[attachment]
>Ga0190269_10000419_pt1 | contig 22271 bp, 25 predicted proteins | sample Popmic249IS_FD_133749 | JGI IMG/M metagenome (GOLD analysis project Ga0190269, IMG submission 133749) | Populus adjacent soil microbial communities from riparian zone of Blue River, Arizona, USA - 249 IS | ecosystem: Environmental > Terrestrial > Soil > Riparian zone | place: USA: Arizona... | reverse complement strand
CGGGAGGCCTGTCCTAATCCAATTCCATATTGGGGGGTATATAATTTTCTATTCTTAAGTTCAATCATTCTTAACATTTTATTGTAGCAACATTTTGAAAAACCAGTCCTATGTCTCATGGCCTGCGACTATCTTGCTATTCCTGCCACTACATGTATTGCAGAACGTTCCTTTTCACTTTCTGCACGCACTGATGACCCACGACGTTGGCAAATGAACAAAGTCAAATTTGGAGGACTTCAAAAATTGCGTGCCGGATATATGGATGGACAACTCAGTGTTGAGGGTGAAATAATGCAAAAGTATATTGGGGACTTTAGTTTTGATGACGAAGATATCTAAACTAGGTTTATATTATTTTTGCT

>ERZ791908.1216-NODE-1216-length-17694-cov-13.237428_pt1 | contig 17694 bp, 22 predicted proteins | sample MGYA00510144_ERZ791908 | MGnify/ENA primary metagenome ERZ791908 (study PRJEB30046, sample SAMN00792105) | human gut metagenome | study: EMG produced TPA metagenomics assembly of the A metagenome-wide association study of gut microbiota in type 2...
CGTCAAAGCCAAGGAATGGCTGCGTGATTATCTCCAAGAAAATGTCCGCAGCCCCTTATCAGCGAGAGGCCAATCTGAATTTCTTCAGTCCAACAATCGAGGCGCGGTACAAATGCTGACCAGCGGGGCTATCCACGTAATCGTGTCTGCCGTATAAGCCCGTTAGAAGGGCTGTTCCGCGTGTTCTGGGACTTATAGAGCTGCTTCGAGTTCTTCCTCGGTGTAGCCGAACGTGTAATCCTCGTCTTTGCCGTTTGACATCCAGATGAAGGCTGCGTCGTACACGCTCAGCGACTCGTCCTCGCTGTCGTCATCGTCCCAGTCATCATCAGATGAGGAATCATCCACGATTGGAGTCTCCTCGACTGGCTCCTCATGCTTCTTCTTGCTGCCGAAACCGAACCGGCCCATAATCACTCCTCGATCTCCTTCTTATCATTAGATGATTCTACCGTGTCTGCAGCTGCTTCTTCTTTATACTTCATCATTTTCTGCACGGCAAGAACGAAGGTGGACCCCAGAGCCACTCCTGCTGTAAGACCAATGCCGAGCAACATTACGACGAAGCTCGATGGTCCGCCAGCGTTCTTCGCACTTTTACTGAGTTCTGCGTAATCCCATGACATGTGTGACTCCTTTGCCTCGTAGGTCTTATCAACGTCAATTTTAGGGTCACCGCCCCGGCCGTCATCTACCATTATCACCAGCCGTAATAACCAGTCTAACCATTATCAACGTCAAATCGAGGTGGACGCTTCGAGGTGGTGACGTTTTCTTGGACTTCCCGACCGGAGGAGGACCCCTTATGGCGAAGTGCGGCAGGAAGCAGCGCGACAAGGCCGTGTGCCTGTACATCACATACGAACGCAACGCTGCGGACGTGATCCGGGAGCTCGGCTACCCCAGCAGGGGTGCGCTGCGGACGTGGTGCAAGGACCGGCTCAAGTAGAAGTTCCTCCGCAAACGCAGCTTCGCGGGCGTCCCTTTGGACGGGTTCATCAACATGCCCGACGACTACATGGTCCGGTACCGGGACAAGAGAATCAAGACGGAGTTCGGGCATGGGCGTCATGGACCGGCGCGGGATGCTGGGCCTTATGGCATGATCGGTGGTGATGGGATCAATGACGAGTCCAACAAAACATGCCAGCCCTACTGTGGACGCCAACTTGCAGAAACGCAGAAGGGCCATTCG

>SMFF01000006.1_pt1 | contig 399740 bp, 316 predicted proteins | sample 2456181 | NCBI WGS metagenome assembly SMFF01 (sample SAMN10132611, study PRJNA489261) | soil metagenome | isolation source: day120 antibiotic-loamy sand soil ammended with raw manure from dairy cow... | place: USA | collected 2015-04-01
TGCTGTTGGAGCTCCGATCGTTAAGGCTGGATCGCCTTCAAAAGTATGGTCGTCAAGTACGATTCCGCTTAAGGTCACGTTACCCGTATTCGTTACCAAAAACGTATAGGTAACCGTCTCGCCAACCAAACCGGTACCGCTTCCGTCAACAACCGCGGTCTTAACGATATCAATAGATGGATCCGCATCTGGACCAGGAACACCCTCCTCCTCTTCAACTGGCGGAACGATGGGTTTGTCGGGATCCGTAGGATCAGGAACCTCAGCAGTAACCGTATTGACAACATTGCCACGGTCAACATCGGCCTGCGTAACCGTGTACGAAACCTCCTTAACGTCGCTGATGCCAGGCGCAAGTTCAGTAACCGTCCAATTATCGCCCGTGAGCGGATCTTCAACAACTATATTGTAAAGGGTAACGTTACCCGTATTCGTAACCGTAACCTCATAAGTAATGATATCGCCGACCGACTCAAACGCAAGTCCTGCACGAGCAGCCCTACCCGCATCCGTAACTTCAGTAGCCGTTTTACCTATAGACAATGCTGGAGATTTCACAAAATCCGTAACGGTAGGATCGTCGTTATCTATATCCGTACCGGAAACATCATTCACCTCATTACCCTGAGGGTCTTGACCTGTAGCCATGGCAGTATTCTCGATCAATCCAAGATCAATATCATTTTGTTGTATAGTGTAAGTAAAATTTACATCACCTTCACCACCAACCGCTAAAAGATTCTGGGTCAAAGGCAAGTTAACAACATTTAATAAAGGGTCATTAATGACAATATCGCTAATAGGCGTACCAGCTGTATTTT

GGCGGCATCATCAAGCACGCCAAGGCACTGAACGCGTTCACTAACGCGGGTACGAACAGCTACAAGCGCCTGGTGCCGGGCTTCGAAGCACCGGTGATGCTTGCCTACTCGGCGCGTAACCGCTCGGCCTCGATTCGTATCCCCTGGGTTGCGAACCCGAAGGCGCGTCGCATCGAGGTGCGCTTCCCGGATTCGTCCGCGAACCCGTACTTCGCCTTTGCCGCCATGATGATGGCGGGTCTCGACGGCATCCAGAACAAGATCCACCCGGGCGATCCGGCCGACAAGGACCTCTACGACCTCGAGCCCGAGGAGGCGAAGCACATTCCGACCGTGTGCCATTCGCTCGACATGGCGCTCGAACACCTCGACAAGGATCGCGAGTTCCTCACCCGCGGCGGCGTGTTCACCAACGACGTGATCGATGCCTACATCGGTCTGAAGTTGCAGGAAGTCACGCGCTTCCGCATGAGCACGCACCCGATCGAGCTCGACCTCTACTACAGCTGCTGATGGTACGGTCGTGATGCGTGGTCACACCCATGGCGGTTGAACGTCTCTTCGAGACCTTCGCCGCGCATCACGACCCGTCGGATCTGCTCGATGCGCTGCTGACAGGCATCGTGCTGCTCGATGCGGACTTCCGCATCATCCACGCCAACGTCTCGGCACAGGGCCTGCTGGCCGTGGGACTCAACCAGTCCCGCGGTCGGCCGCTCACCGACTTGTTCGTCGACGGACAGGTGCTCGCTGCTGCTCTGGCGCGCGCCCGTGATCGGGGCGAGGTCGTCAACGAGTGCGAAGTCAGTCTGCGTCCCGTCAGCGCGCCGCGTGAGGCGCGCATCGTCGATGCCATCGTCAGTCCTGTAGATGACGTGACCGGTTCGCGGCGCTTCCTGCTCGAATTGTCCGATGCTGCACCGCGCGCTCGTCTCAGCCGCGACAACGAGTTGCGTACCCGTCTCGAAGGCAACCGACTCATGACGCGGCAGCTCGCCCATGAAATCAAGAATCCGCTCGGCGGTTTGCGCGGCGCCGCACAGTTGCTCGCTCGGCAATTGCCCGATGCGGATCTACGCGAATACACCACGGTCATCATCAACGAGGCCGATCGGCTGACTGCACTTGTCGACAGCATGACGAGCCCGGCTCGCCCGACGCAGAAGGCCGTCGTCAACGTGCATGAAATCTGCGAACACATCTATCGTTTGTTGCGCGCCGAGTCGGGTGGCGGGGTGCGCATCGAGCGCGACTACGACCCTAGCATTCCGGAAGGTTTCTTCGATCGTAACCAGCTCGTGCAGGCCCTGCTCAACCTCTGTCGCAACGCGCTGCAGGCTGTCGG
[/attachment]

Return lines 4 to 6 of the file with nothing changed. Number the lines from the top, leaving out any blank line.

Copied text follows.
CGTCAAAGCCAAGGAATGGCTGCGTGATTATCTCCAAGAAAATGTCCGCAGCCCCTTATCAGCGAGAGGCCAATCTGAATTTCTTCAGTCCAACAATCGAGGCGCGGTACAAATGCTGACCAGCGGGGCTATCCACGTAATCGTGTCTGCCGTATAAGCCCGTTAGAAGGGCTGTTCCGCGTGTTCTGGGACTTATAGAGCTGCTTCGAGTTCTTCCTCGGTGTAGCCGAACGTGTAATCCTCGTCTTTGCCGTTTGACATCCAGATGAAGGCTGCGTCGTACACGCTCAGCGACTCGTCCTCGCTGTCGTCATCGTCCCAGTCATCATCAGATGAGGAATCATCCACGATTGGAGTCTCCTCGACTGGCTCCTCATGCTTCTTCTTGCTGCCGAAACCGAACCGGCCCATAATCACTCCTCGATCTCCTTCTTATCATTAGATGATTCTACCGTGTCTGCAGCTGCTTCTTCTTTATACTTCATCATTTTCTGCACGGCAAGAACGAAGGTGGACCCCAGAGCCACTCCTGCTGTAAGACCAATGCCGAGCAACATTACGACGAAGCTCGATGGTCCGCCAGCGTTCTTCGCACTTTTACTGAGTTCTGCGTAATCCCATGACATGTGTGACTCCTTTGCCTCGTAGGTCTTATCAACGTCAATTTTAGGGTCACCGCCCCGGCCGTCATCTACCATTATCACCAGCCGTAATAACCAGTCTAACCATTATCAACGTCAAATCGAGGTGGACGCTTCGAGGTGGTGACGTTTTCTTGGACTTCCCGACCGGAGGAGGACCCCTTATGGCGAAGTGCGGCAGGAAGCAGCGCGACAAGGCCGTGTGCCTGTACATCACATACGAACGCAACGCTGCGGACGTGATCCGGGAGCTCGGCTACCCCAGCAGGGGTGCGCTGCGGACGTGGTGCAAGGACCGGCTCAAGTAGAAGTTCCTCCGCAAACGCAGCTTCGCGGGCGTCCCTTTGGACGGGTTCATCAACATGCCCGACGACTACATGGTCCGGTACCGGGACAAGAGAATCAAGACGGAGTTCGGGCATGGGCGTCATGGACCGGCGCGGGATGCTGGGCCTTATGGCATGATCGGTGGTGATGGGATCAATGACGAGTCCAACAAAACATGCCAGCCCTACTGTGGACGCCAACTTGCAGAAACGCAGAAGGGCCATTCG

>SMFF01000006.1_pt1 | contig 399740 bp, 316 predicted proteins | sample 2456181 | NCBI WGS metagenome assembly SMFF01 (sample SAMN10132611, study PRJNA489261) | soil metagenome | isolation source: day120 antibiotic-loamy sand soil ammended with raw manure from dairy cow... | place: USA | collected 2015-04-01
TGCTGTTGGAGCTCCGATCGTTAAGGCTGGATCGCCTTCAAAAGTATGGTCGTCAAGTACGATTCCGCTTAAGGTCACGTTACCCGTATTCGTTACCAAAAACGTATAGGTAACCGTCTCGCCAACCAAACCGGTACCGCTTCCGTCAACAACCGCGGTCTTAACGATATCAATAGATGGATCCGCATCTGGACCAGGAACACCCTCCTCCTCTTCAACTGGCGGAACGATGGGTTTGTCGGGATCCGTAGGATCAGGAACCTCAGCAGTAACCGTATTGACAACATTGCCACGGTCAACATCGGCCTGCGTAACCGTGTACGAAACCTCCTTAACGTCGCTGATGCCAGGCGCAAGTTCAGTAACCGTCCAATTATCGCCCGTGAGCGGATCTTCAACAACTATATTGTAAAGGGTAACGTTACCCGTATTCGTAACCGTAACCTCATAAGTAATGATATCGCCGACCGACTCAAACGCAAGTCCTGCACGAGCAGCCCTACCCGCATCCGTAACTTCAGTAGCCGTTTTACCTATAGACAATGCTGGAGATTTCACAAAATCCGTAACGGTAGGATCGTCGTTATCTATATCCGTACCGGAAACATCATTCACCTCATTACCCTGAGGGTCTTGACCTGTAGCCATGGCAGTATTCTCGATCAATCCAAGATCAATATCATTTTGTTGTATAGTGTAAGTAAAATTTACATCACCTTCACCACCAACCGCTAAAAGATTCTGGGTCAAAGGCAAGTTAACAACATTTAATAAAGGGTCATTAATGACAATATCGCTAATAGGCGTACCAGCTGTATTTT